Poisonwood Bible Character Analysis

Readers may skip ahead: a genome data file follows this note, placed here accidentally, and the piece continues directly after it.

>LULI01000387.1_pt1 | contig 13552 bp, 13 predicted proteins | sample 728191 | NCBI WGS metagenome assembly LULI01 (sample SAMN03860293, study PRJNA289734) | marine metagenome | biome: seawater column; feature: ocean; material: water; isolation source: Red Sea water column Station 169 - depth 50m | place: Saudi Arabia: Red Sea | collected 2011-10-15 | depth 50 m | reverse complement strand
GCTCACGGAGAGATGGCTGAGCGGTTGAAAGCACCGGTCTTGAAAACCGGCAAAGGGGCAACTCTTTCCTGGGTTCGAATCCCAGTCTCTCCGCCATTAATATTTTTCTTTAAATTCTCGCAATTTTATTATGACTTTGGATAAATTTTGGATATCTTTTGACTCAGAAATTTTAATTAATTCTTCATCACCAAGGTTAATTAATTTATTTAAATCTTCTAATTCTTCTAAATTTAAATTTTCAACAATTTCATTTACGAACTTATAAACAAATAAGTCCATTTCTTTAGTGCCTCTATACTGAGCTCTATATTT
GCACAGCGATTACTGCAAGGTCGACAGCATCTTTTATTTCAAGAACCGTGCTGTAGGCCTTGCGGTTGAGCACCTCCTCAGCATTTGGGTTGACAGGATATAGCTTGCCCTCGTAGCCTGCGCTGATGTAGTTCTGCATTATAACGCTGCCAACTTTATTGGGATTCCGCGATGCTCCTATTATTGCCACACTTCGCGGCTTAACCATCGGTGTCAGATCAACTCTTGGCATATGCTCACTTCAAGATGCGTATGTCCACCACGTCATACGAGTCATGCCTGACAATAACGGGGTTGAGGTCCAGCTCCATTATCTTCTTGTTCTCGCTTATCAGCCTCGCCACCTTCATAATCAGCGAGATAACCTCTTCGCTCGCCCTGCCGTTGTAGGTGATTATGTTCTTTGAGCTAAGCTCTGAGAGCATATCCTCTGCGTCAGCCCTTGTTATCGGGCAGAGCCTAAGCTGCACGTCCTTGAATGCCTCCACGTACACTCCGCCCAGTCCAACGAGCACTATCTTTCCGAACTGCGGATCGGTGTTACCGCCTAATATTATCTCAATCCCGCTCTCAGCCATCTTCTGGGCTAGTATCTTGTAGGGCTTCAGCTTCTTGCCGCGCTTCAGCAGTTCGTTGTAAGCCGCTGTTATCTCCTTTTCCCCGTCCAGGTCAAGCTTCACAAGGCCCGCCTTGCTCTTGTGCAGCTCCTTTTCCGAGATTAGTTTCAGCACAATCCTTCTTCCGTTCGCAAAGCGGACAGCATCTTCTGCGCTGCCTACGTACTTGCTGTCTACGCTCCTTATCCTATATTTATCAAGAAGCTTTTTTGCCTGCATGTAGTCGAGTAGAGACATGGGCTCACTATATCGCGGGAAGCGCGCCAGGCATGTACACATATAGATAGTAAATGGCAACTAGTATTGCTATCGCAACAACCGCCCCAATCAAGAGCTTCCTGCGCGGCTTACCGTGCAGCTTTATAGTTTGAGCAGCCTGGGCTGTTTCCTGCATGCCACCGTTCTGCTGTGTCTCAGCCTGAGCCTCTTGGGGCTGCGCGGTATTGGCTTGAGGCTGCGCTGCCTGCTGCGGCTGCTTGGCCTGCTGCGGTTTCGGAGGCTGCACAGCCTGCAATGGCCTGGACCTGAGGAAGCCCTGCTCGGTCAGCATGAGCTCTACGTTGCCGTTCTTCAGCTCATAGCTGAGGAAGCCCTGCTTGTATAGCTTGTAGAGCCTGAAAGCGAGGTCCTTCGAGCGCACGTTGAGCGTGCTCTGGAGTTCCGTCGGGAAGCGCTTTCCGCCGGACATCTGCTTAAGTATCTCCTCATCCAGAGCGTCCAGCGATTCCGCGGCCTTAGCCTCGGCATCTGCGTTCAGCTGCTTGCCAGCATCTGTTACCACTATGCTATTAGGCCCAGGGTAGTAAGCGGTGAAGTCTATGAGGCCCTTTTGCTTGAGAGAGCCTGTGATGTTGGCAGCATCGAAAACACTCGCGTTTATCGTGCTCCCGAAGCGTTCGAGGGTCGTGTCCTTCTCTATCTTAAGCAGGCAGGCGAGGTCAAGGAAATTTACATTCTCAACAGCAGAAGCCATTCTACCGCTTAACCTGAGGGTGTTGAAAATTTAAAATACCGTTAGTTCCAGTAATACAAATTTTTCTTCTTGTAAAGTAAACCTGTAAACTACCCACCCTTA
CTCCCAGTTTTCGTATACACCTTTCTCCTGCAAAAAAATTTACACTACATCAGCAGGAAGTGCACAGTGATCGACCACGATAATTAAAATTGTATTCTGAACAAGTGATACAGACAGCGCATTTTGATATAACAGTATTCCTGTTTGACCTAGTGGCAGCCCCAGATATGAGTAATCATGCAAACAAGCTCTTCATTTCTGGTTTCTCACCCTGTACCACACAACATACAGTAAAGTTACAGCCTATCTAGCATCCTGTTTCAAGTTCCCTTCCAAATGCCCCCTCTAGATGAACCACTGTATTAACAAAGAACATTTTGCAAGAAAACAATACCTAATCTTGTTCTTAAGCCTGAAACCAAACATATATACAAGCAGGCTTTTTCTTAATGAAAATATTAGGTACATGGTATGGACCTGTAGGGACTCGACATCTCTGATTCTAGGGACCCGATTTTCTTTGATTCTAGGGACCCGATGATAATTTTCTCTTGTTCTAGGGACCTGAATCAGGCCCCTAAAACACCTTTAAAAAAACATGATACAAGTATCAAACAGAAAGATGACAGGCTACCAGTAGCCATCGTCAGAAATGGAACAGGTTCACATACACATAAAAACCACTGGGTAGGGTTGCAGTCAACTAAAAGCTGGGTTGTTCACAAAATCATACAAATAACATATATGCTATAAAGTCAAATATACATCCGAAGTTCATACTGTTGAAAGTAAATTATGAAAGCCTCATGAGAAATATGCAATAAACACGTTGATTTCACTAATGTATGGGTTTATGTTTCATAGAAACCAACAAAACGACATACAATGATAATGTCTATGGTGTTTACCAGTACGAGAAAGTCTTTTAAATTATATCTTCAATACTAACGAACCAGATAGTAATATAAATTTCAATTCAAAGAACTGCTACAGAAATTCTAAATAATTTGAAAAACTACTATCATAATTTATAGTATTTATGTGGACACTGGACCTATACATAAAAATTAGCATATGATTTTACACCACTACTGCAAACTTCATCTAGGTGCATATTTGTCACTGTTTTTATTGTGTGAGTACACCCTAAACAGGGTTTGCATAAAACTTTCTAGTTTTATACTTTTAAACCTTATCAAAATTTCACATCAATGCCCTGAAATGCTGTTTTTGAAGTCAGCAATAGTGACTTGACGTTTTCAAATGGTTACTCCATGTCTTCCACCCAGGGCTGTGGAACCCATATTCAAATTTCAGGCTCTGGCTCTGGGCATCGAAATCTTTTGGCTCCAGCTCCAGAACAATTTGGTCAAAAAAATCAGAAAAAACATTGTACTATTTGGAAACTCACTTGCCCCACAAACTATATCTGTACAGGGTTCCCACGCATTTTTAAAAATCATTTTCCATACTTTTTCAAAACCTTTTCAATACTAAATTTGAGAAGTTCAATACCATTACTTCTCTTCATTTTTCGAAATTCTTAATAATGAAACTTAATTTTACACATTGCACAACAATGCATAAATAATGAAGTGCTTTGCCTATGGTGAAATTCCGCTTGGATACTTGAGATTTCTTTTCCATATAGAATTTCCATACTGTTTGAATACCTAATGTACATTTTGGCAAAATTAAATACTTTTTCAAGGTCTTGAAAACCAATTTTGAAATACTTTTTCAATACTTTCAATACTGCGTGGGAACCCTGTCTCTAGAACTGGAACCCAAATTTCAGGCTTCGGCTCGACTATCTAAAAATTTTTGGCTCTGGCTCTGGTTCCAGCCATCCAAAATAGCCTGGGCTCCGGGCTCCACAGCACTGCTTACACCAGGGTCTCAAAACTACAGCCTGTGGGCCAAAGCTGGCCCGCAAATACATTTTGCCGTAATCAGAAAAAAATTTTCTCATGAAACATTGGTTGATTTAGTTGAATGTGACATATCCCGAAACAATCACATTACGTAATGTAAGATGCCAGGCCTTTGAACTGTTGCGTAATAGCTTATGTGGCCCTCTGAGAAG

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The Poisonwood Bible Character Analysis Barbara Kingsolver develops Leah as a character by following her from the naive teenager she was to the mother of four, married to an African man and still living in Africa. At first, like the rest of the Price family, Leah was hesitant to associate with the Congolese. By the end of the novel, she was assimilated into the African culture and became one of the people. Of all of the characters in The Poisonwood Bible, Leah changed the most because of her stay in the Congo. As the time she spends in the Congo increases, Leah's faith in the Lord decreases. Through experiencing horrible things, she sees that she can no longer depend on only her faith to survive. She must obtain survival skills and learn how to live off of the land and the generosity of the people. This realization can be seen when Leah says that "if you look hard enough you can always see the reasons, but you'll go crazy if you think it's all punishment for your sins" (Kingsolver, 327). Leah's faith and belief in God lessens more and more as the story progresses, which shows a large change. In the beginning of the novel, Leah was extremely attached to her father. This feeling weakens to the point where it no longer exists over the years in the Congo. At first, she hangs onto Nathan's every word and takes it as law. Eventually, the tension she felt toward her father causes her to snap. From that point on, she is as distant from Nathan as the rest of the family and is more loyal to her mother and Anatole than anyone. Leah's feelings toward her father change completely from the beginning to the end of the novel. The change of Leah's loyalty to her mother to her father was shown after Ruth May was killed. She says "I'd walked [in the footsteps of my father] my whole life, and now without warning my body had fallen in line behind my mother" (Kingsolver,

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